The afternoon I visited the National Arts Club to see several galleries of Russian-American art, one of the galleries was set for an evening reception to honor local firemen who lost their lives.

Amidst the art were tables with American flags and greenery, along with bowls of candy in red, white and blue wrappers. Looking at the art by Russian-American émigré artists, many of whom look forward with optimism about their new land while still keeping up connections with their former homeland, I wasn’t sure if the flags were part of the show.

They were not. But they seemed like a fitting backdrop. As do the busts of George Washington and Joseph Stalin, part of the “American Dream” series by artists Vitaly Komar and Alexander Melamid.

As part of the 14th annual Russian-American Heritage Month, the Russian-American Foundation organized three exhibitions showcasing the “third wave” of Soviet immigration to the United States, which included many artists, writers and musicians. The curators Matthew Drutt, Marina Kovalyov, Ivan Tolstoy and Jeffrey Wechsler see the period between 1970 and 1990 as the “Golden Age of the Russian American Diaspora.” One exhibition focuses on the work and staff of the daily tabloid newspaper Novy Amerikanetz and Russian culture in New York City; another showcases the work of the late conceptual artist Vagrich Bakhchanyan including a visual diary that fills a room; and the last features the work of two prominent photographers, Leonid Lubjanitsky and Lev Poliakov, in black-and-white. Throughout, the work is celebratory, provocative and full of beauty.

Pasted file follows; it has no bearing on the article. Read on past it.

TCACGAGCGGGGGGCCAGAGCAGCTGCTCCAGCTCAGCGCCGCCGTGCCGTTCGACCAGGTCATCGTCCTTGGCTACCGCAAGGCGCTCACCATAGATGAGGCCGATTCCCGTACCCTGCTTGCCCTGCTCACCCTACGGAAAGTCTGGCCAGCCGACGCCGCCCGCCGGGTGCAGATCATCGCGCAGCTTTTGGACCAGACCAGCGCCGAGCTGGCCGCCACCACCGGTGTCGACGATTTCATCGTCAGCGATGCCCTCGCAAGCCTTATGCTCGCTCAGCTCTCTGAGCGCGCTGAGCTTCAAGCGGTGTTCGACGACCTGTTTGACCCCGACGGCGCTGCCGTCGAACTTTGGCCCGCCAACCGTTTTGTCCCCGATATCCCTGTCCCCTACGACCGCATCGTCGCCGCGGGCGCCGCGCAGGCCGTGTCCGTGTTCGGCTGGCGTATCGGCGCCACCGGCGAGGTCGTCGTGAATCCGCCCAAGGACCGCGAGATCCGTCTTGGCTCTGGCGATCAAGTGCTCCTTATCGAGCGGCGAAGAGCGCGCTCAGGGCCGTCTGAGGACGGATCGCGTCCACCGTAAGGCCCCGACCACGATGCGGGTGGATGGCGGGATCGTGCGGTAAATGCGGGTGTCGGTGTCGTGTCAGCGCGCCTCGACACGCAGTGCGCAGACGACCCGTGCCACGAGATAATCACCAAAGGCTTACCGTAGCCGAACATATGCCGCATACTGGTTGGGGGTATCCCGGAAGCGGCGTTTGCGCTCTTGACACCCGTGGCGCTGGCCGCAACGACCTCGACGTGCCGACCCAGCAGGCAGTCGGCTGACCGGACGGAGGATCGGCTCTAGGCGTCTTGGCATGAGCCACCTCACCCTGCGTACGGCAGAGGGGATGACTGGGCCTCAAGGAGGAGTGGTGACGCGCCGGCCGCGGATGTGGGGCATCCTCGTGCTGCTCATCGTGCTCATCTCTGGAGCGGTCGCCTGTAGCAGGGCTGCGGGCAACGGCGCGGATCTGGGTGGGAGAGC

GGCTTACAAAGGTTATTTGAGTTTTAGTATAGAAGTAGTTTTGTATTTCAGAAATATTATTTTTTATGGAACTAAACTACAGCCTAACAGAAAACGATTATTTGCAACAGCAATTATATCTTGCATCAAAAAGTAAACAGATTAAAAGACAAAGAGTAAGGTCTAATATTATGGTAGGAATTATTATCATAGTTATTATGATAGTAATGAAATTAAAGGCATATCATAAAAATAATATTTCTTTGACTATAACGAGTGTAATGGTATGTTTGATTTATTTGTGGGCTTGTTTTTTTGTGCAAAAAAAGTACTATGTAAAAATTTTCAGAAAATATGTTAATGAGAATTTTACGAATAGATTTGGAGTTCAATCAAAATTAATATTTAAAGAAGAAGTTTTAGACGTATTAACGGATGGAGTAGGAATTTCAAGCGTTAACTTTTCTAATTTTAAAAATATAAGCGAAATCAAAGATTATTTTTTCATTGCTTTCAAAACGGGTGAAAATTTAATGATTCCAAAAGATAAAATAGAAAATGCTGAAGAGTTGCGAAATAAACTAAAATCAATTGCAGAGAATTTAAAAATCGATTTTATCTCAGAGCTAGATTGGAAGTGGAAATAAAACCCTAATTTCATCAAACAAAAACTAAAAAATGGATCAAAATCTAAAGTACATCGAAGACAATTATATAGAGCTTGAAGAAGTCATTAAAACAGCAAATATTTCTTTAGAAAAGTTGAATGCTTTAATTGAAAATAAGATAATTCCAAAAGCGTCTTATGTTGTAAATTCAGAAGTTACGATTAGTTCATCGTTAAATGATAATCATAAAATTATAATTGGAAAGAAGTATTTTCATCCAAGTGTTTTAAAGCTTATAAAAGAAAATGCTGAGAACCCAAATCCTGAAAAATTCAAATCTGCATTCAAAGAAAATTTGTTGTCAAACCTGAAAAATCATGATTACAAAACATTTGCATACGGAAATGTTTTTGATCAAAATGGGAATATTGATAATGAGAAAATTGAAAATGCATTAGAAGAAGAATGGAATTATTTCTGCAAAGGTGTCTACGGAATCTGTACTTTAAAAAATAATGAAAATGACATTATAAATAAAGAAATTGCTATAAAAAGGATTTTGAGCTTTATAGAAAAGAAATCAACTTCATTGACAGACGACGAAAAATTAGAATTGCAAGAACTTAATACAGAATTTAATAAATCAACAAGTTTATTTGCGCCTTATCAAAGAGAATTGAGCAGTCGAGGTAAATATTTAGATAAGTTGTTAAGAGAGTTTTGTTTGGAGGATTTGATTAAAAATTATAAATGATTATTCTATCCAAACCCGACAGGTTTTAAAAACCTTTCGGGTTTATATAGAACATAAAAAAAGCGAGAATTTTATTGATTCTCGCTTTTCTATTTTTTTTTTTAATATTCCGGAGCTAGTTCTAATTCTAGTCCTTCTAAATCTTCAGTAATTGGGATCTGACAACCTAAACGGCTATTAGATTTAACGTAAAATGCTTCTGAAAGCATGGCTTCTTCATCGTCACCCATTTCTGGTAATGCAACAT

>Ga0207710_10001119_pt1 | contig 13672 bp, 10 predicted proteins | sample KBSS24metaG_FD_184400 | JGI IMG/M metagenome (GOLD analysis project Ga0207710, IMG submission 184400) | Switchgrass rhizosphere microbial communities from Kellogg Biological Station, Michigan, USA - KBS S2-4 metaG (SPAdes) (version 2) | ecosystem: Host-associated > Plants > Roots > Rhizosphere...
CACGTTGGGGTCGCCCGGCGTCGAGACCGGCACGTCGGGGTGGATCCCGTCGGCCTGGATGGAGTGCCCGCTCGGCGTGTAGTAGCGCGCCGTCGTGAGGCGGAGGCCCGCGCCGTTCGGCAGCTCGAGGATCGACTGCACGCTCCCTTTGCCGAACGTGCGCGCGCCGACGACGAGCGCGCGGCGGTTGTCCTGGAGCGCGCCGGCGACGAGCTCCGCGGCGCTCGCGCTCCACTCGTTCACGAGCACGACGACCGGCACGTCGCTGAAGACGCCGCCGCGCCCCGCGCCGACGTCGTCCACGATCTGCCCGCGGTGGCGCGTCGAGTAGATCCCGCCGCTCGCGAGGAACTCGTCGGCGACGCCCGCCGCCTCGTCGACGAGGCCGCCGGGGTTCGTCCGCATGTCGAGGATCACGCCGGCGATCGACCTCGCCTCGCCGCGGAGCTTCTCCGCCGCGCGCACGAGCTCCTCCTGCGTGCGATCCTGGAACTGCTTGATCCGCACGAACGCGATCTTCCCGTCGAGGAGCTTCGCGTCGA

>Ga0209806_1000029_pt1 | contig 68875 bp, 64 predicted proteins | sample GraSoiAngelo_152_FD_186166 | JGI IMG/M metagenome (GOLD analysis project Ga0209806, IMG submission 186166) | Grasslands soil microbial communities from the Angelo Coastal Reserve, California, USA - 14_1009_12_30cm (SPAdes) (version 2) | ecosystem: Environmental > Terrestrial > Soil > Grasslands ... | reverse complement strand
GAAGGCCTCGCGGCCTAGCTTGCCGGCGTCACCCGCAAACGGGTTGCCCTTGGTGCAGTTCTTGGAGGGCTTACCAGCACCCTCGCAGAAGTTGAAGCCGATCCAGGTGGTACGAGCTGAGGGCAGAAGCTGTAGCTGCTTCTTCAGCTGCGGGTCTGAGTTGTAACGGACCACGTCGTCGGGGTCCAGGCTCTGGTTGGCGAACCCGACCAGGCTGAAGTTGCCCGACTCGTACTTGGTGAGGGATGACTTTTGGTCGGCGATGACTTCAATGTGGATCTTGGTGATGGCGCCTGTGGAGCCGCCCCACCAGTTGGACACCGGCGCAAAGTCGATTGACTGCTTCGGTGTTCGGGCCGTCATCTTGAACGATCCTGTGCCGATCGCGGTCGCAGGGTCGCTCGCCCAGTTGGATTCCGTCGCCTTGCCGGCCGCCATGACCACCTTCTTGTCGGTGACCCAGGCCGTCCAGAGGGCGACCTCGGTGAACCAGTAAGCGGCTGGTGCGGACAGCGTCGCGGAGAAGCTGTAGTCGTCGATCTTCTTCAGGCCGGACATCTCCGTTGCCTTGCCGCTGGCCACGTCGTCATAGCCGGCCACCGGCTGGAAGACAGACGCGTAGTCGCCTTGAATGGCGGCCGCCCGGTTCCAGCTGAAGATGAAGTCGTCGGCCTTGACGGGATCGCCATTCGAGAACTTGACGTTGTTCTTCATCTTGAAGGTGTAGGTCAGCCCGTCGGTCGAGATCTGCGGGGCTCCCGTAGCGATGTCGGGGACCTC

“The Third Wave and ‘Novy Amerikanetz’: Russian Culture in New York 1970 to 1990” includes photographs, paintings, drawings and objects, many not previously exhibited, highlighting the writers and editors, as well as the people they covered. Some of the photographs appeared in the pages of the newspaper, others show life behind-the-scenes. Nina Alovert’s photograph of people on a Brooklyn street reading the newspaper, covering their faces with open pages, is a striking reminder – with a sense of humor — of the connection between a community and its press.

Artist Vagrich Bakhchanyan came to the U.S. in 1974, and worked in a variety of media, whether through his minimal works in brush strokes or his layered collages, capturing moments in his spirited life with vibrancy and creativity. The “Diary” drawings cover a year in the life of the artist – the colorful pages include ticket stubs, deconstructed images, faces and swirls of color; some feature short texts that hint at meaning.

In “Joseph Brodsky and His Time,” photographers Lubjanitsky and Poliakov include powerful and sensitive portraits of Brodsky and his contemporaries, with some of Poliakov’s images shot in the former Soviet Union. Included is Poliakov’s portrait of Bakhchanyan during one of his installation works, when he is covered with small slips of paper with dates.

A third-generation photographer, Lubjanitsky is in the gallery when I visit, and explains that he was inspired by the work of his father. When he arrived in New York, he went to work for Richard Avedon, whom he thinks of as a mentor. Lubjanitsky’s image of Brodsky along with Mikhail Baryshnikov, posed casually in conversation, appeared in the French edition of Vogue in 1981.

In this series of exhibits, the work is layered with cultural connections between artists and their subjects, between artists and viewers.

The exhibitions at The National Arts Club, 15 Gramercy Park South, Manhattan, are on view through late afternoon on Saturday, June 11th.